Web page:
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“My dad just got a 3D TV, this is pretty amazing for a guy who thinks HDTV means "Heavy Duty TV". - Anonymous ”—IdioTech
A Piece for Parents of Trans* People
Some of our followers are parents of trans* kids that are wanting more information, others are trans* people that would like a good way to explain their gender identity to their parents or something to give to their parents as they come out. We thought we’d throw together a little something for both sets of people, just a little bit of information that we think would be useful to parents whose children just came out to them. Here it is:
So….Your Kid Just Came Out as Transgender
Your child has just told you that they don’t identify with the gender they were assigned at birth to some degree. Maybe they told you that they are questioning their gender, or that they see themselves as neither completely male or completely female. Or perhaps they told you that they identify as male or female and hope to go on hormones or have surgery as part of their transition. Regardless of what your child just told you, you might be have some questions. Here are some common questions that you might be wondering to yourself as well as some answers provided by a transgender person himself in consultation with his mother:
Is this something I did? Is it because X happened in my kid’s childhood?
Wedon’t know for sure what causes some people to identify as the gender they are assigned at birth and others to identify differently. However, it is incredibly unlikely that your child is transgender because of anything that you did. There are transgender people that are raised in strict religious homes and those raised in homes with no religion at all, those raised in households with married parents and those in households with divorced parents, those raised in perfectly happy families and those raised in abusive families. There really doesn’t seem to be any common thread in the childhoods of transgender people, other than the fact that many (though not all) displayed signs of not identifying with the gender they were assigned from a young age. It is also unlikely that it is due to any one event in your kid’s childhood.
Isn’t my chid too young to know that they are transgender?
Think back to when you realized that you were male or female. Is your child older than that? If so, your child is probably old enough to know. Many people realize that they are transgender when they are very young, it is not uncommon to hear of small children expressing feelings that they are being raised as the “wrong gender.” The preteen and teenage years are also common times for children to come out to their parents as transgender or begin to express their gender identity because those are times in which people in general really begin to figure out who they are and explore their identity.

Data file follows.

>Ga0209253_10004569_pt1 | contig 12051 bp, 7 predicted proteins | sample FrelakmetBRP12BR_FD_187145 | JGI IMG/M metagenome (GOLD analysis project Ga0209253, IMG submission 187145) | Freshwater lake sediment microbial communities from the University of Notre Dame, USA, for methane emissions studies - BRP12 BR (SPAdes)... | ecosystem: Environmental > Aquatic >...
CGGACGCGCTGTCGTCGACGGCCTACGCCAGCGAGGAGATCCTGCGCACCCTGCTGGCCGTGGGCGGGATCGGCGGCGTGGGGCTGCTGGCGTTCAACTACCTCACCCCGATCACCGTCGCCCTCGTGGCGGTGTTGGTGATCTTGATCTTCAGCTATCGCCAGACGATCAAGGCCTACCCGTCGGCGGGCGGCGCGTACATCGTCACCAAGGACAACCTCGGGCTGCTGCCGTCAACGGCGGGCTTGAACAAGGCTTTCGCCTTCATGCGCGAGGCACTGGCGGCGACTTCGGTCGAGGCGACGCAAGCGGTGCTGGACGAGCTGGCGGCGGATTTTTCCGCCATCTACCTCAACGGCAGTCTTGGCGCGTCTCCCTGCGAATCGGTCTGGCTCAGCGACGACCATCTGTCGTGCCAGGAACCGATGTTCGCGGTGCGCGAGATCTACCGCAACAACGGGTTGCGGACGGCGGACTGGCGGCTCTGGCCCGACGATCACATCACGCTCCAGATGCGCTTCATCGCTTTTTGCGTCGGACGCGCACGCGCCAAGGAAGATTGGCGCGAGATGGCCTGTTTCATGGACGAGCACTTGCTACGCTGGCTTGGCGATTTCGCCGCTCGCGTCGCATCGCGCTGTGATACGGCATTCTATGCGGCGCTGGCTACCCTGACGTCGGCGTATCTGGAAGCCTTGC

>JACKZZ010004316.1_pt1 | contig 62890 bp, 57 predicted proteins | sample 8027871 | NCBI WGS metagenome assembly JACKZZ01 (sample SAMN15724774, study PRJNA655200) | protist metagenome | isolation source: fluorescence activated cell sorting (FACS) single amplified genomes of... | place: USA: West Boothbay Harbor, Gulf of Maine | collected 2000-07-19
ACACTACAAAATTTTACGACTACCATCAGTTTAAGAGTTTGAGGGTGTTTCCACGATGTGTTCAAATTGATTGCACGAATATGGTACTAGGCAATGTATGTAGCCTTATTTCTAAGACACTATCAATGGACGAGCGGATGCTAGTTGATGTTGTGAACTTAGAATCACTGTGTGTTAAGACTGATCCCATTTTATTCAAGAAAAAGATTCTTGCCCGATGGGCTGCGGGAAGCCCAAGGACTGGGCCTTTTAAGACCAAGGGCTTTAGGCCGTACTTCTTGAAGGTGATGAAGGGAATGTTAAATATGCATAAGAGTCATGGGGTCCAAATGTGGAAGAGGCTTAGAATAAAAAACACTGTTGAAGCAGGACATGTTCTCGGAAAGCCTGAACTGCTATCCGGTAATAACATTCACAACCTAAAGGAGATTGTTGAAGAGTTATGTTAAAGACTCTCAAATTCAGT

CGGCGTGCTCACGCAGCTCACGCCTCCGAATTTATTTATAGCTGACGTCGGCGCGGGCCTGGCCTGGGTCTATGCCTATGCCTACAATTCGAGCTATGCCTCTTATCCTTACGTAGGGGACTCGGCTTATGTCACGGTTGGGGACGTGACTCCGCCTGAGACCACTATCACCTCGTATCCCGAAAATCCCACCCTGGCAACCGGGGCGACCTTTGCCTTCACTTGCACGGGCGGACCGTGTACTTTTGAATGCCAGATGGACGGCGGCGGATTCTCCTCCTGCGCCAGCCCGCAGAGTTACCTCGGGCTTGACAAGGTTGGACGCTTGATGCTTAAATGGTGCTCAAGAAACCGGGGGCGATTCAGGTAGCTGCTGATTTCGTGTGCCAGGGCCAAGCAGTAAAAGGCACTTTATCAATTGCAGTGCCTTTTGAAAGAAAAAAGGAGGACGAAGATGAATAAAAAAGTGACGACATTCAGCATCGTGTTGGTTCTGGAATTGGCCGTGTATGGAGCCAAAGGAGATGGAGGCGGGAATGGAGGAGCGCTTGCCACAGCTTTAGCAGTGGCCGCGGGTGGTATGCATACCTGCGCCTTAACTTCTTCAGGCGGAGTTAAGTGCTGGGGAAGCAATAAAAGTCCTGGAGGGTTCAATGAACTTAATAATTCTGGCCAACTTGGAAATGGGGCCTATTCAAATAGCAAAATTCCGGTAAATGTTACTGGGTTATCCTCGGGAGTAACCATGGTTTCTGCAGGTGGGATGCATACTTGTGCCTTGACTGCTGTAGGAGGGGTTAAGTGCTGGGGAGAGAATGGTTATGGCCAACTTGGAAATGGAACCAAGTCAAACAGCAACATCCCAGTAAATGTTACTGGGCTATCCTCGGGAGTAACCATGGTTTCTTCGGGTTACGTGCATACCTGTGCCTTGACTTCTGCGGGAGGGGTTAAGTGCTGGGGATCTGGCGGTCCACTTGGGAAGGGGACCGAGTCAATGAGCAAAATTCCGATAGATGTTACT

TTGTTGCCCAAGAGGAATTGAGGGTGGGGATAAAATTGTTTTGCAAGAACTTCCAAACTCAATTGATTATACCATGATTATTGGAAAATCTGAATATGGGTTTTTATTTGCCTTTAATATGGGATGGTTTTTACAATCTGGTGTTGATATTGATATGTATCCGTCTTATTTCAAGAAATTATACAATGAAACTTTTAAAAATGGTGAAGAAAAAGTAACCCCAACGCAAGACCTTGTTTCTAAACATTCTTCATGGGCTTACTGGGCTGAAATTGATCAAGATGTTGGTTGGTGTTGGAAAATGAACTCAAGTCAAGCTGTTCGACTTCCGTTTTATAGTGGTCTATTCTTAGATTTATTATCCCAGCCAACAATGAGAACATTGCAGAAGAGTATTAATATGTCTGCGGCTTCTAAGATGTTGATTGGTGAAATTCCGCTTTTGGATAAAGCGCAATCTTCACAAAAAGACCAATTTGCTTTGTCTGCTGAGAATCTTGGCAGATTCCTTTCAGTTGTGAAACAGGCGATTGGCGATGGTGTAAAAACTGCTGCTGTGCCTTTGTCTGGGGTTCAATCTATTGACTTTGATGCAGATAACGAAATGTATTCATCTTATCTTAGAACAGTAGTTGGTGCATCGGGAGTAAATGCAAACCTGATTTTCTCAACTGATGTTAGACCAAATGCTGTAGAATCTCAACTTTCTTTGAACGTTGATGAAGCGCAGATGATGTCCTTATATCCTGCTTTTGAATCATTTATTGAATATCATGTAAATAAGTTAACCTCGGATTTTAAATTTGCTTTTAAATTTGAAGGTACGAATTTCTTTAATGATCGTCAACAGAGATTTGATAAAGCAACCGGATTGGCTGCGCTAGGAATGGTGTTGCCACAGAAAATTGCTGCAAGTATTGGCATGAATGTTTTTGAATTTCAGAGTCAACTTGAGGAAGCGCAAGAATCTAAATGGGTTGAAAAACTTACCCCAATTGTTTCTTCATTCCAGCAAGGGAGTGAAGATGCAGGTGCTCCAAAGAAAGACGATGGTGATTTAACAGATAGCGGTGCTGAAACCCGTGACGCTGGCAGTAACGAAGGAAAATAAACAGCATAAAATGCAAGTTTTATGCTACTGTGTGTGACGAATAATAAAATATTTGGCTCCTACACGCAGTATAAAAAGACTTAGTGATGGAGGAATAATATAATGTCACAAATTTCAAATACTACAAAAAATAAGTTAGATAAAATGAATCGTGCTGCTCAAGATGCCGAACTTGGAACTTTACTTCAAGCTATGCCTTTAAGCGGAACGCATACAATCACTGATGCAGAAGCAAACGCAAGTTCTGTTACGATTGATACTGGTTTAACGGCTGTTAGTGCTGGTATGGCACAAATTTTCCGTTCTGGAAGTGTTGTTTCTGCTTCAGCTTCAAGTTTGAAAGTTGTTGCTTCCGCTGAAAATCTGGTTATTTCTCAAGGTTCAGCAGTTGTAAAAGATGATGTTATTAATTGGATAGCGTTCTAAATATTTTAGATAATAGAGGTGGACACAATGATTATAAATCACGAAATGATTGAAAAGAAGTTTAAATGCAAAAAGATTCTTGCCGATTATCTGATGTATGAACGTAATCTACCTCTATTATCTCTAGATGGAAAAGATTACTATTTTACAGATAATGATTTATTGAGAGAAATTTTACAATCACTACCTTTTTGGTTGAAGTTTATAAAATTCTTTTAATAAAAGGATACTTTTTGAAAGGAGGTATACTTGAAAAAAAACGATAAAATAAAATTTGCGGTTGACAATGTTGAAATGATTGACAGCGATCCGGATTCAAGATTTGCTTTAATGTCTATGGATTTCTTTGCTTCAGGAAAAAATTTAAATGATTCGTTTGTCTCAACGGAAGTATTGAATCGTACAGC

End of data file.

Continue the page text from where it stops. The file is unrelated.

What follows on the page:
My child is in their 20s or 30s (or even older), aren’t they too old to just now be realizing this?
While many transgender people realize that they are transgender when they are very young, some people don’t realize until they are older or don’t say anything to anyone about it until they are older. Keep in mind that your adult child may have known for a long time but only now have allowed themselves to explore their identity or tell anyone. It also might be the case that your adult child has only just recently found words to put to their feelings. Just as there are people that are late bloomers in other aspects of their lives, there are people that take a little bit longer to figure everything out about their gender.
How do I know if this is a phase?
It may be that your child has gone through a lot of phases, just as you probably did growing up. Gender identity, however, is bigger and more important than musical taste or personal fashion. It is entirely possible that this is a phase for your child, but for many people it is not at all a phase and to treat it as such can be damaging to your child. If possible, allow your child to explore their gender identity in non-permanent ways (for instance, allowing them to choose their hairstyle and dress differently) if you are concerned that this is a phase. Therapy can also be very beneficial for your child and, if in many cases, you and other members of your family as well.
My child wants to take hormones and have surgery, aren’t these things dangerous and bad for their health?
There are risks to taking hormones and having surgery just as there are risks to taking any prescription medications and having any surgery. The best way to fully understand these risks is to discuss them with a trained medical professional that has experience prescribing these medications or carrying out these surgeries. Many transgender people would point out that for them the risk of not taking hormones or having surgery is greater than the health risks of doing so due to emotional stress. It might also be helpful for you or your child to talk to older transgender people that have been on hormones for 20 or more years about their experiences and health.
What are some resources out there for parents like me?
Many parents find it extremely helpful to talk to other that have been in their situation, in which case Trans Youth Family Allies is an excellent resource. They have blogs written by other parents, listings of support groups for parents in different cities, and private online forums for parents of transgender kids ages 3-18 (that forum can be found here). TransKidsFamily also has a private yahoo group for parents with children of all age groups that can be found here. PFLAG may stand for Parents, Families, and Friends of Lesbians and Gays but it also provides information and support for family and friends of transgender people.